DCSIMG

Nine month sentence after boating tragedy

Stuart Wilson.

Stuart Wilson.

THE man charged the manslaughter of Stuart Wilson in a boating tragedy has been given a nine month prison sentence suspended fro three years.

Sentencing of 37-year-old Damien McCann had been adjourned from Monday as the judge did not want to make a kneejerk reaction in the case.

Mr McCann was sentenced to 9 months imprisonment suspended for 3 years after he pleaded guilty to the manslaughter of six year old Stuart Wilson at Cranfield on Bank Holiday Monday, August 30,2010. Stuart died after he was struck by a boat while in the water.

Stuart’s family have expressed their relief and sadness following the sentencing at Newry Crown Court today (Tuesday).

GIn a statement they said: “Gary, Heather, Ashleen, Gareth, Hannah and the rest of the family remain devastated by the death of their son and brother Stuart but are relieved that the court case has come to an end.

“Stuart was a very outgoing child who loved football, outdoor activities and playing with his many friends. Nothing can bring Stuart back to us but we hope now that the proper authorities will study the legislation and regulations around maritime activity and support the Maritime and Coast Guard Agency’s call for stricter legislation.

“We would like to thank all of those who have supported us through this lengthy and difficult time.

“Stuart will always be in our thoughts.

“Gone but not forgotten.”

Police Service Northern Ireland (PSNI) and the Maritime and Coastguard Agency (MCA) are reminding those who use coastal waters for recreation to be aware of regulations and use the same care and consideration you would show on the roads, following the case.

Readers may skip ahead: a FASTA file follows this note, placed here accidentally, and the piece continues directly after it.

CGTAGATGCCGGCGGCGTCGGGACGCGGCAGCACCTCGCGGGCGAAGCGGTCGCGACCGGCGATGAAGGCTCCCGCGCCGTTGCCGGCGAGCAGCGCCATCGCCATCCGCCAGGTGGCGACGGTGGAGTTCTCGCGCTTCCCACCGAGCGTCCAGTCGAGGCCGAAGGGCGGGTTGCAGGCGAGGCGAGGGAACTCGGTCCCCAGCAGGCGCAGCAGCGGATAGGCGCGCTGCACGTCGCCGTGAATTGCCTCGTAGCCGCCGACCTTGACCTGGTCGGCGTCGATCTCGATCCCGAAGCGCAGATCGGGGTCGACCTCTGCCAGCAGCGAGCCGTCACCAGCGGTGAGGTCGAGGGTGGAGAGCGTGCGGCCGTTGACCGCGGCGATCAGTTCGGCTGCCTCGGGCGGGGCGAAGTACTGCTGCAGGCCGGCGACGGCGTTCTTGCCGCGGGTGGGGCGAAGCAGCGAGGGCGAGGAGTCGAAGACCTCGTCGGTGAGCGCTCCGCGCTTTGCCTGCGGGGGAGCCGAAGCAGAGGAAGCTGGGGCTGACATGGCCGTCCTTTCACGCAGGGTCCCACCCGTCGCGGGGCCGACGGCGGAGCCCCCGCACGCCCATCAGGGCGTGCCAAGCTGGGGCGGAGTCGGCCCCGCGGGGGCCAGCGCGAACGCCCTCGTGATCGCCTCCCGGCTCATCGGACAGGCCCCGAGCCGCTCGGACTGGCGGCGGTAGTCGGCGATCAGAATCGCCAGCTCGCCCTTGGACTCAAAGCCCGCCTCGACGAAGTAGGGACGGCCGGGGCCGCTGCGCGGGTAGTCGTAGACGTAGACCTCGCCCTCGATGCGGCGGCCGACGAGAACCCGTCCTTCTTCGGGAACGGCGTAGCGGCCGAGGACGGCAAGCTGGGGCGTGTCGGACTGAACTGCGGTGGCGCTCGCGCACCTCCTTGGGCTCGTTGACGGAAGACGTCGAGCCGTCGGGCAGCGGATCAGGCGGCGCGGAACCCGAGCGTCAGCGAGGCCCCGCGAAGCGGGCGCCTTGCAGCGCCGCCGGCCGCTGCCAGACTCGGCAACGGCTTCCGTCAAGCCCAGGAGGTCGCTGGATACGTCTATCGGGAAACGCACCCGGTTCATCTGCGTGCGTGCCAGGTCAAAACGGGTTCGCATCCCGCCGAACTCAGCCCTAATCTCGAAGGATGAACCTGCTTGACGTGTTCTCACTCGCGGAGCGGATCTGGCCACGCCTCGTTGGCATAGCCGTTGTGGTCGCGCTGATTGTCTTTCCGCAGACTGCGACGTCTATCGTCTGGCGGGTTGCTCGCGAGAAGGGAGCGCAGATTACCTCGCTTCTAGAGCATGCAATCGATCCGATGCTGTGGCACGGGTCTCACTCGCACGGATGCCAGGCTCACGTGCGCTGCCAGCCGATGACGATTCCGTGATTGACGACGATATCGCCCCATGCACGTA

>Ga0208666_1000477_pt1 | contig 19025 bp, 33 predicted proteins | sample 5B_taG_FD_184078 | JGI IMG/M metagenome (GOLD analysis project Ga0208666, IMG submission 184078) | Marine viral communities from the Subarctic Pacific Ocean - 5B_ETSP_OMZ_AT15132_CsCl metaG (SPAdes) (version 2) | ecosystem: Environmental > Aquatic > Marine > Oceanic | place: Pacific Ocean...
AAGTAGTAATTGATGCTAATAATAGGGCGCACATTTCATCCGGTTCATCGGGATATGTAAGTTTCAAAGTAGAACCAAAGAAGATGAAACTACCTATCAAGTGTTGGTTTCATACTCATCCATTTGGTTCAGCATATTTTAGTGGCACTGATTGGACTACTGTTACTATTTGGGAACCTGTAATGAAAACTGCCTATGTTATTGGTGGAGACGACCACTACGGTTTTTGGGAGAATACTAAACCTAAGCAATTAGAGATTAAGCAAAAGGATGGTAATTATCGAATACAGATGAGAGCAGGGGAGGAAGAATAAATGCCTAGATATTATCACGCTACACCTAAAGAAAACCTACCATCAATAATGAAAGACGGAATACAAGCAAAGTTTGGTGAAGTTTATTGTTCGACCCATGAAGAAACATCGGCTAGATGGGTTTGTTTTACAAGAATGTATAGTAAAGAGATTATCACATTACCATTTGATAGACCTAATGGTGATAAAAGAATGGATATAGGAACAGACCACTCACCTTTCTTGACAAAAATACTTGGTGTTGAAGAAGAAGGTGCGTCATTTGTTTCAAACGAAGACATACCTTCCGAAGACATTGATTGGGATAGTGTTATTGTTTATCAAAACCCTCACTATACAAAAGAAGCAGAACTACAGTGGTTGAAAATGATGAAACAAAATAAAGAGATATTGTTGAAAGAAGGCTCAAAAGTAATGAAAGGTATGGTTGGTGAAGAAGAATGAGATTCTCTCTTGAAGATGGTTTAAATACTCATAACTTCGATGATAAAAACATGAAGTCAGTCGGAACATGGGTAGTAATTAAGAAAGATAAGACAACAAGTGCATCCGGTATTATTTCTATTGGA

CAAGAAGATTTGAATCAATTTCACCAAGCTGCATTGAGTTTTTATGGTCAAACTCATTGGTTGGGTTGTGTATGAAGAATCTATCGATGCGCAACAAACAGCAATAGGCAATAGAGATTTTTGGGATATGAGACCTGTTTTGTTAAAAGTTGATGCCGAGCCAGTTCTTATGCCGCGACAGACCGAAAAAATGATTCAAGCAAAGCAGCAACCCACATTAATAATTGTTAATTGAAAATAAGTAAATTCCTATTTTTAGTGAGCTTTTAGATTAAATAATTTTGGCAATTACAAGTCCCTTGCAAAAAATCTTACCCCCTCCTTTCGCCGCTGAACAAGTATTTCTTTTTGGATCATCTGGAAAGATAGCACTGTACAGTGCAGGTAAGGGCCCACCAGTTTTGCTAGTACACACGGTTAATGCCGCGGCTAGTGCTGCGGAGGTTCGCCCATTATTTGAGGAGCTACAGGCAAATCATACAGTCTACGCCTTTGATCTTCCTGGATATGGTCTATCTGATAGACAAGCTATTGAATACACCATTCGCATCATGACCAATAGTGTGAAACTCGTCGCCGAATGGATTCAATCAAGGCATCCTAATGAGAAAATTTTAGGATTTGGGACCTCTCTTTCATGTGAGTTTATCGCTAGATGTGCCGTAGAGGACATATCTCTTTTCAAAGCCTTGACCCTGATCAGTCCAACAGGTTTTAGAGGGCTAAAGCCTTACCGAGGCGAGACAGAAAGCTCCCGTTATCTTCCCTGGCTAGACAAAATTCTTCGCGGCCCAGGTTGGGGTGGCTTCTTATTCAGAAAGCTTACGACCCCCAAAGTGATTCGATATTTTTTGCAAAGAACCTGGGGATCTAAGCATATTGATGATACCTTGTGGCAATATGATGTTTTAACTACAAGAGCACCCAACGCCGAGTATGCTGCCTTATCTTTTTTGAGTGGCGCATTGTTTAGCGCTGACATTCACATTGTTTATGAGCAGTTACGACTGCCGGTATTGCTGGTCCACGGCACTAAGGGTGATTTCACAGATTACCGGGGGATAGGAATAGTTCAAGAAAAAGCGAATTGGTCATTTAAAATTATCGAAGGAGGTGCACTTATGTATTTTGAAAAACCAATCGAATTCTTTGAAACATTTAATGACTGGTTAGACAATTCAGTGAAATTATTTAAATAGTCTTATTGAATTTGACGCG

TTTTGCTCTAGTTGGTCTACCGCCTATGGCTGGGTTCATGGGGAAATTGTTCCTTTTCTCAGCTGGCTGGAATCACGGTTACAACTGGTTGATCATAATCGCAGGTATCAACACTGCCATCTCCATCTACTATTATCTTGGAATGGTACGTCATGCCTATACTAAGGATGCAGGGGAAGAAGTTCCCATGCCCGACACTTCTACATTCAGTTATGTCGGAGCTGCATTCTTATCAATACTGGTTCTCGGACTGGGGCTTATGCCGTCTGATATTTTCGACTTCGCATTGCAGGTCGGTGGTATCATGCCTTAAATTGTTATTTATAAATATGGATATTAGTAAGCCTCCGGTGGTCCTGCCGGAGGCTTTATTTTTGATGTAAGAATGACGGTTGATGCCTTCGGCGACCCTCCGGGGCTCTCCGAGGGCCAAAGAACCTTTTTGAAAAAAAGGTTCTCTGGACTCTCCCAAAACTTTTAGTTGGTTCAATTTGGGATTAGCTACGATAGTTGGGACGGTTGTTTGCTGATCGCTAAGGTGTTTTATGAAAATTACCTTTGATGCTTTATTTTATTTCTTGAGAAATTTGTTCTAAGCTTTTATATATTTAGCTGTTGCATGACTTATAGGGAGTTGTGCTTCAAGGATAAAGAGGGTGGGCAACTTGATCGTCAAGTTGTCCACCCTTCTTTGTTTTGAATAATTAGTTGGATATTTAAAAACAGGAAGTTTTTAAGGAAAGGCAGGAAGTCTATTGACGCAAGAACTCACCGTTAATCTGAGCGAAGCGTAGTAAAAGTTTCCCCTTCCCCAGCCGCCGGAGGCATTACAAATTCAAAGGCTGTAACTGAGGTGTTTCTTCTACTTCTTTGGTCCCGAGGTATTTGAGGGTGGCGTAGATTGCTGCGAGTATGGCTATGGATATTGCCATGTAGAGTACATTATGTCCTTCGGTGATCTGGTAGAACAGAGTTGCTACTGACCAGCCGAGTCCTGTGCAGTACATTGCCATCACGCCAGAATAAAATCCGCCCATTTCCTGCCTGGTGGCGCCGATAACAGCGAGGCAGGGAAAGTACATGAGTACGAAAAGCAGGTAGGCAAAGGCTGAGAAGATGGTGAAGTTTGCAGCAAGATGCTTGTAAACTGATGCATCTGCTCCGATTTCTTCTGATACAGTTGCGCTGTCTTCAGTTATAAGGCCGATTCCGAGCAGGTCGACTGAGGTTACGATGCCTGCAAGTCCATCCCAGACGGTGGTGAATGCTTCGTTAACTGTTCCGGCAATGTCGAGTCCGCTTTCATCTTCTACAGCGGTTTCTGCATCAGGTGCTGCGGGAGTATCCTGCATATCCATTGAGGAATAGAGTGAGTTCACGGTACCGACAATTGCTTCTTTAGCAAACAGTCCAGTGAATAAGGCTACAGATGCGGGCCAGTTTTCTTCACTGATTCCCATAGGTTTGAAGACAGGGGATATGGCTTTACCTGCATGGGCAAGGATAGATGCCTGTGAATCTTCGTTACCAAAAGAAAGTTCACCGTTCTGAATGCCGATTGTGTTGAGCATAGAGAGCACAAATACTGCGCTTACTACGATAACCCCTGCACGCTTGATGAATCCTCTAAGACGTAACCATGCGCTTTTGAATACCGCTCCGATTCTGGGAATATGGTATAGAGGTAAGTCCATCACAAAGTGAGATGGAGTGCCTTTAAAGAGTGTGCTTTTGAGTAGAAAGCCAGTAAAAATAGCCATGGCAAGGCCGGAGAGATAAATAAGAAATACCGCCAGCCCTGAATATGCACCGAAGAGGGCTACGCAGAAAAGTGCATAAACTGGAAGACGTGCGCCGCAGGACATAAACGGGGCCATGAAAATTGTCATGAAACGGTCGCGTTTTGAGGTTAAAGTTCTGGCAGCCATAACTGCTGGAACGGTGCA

Captain Jeremy Smart, the MCA’s Head of Enforcement, said: “I would like to express our deepest sympathies to Stuart’s family, I know that nothing can compensate for their loss. This tragic incident must serve as a reminder to all who use the water for recreational purposes that, similar to using public roads, there are rules that govern how craft are to be driven and exercising common sense, particularly when powerful boats are involved, is essential.

“There are numerous approved training courses available covering different types of craft and levels of competence and we would urge all users to get themselves properly trained.”

PSNI Sergeant Kelly Anne Warnock, said: “Our thoughts are firmly with Stuart’s family today. We know that nothing can bring Stuart back but we hope that this case will provide a stark reminder to all that care and attention is needed on the water, as much as on land.

“We would urge everyone who uses the water for recreational purposes to take a moment to ensure that they are knowledgeable of legislation and regulations governing the water before they leave land. They should also exercise extreme care and caution when on the water and be aware of other people in the close vicinity.

“I would also like to thank the Maritime and Coastguard Agency for their support and help during this investigation.”

 

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